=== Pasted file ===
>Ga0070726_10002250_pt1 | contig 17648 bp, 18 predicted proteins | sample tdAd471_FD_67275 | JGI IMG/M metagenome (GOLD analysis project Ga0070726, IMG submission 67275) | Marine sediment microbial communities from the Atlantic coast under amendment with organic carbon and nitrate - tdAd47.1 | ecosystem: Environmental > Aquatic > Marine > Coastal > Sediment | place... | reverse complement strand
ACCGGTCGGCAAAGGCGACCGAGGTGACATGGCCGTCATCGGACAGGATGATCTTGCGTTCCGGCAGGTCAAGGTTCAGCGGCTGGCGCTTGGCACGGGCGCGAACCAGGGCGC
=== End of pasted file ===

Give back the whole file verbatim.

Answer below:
>Ga0070726_10002250_pt1 | contig 17648 bp, 18 predicted proteins | sample tdAd471_FD_67275 | JGI IMG/M metagenome (GOLD analysis project Ga0070726, IMG submission 67275) | Marine sediment microbial communities from the Atlantic coast under amendment with organic carbon and nitrate - tdAd47.1 | ecosystem: Environmental > Aquatic > Marine > Coastal > Sediment | place... | reverse complement strand
ACCGGTCGGCAAAGGCGACCGAGGTGACATGGCCGTCATCGGACAGGATGATCTTGCGTTCCGGCAGGTCAAGGTTCAGCGGCTGGCGCTTGGCACGGGCGCGAACCAGGGCGC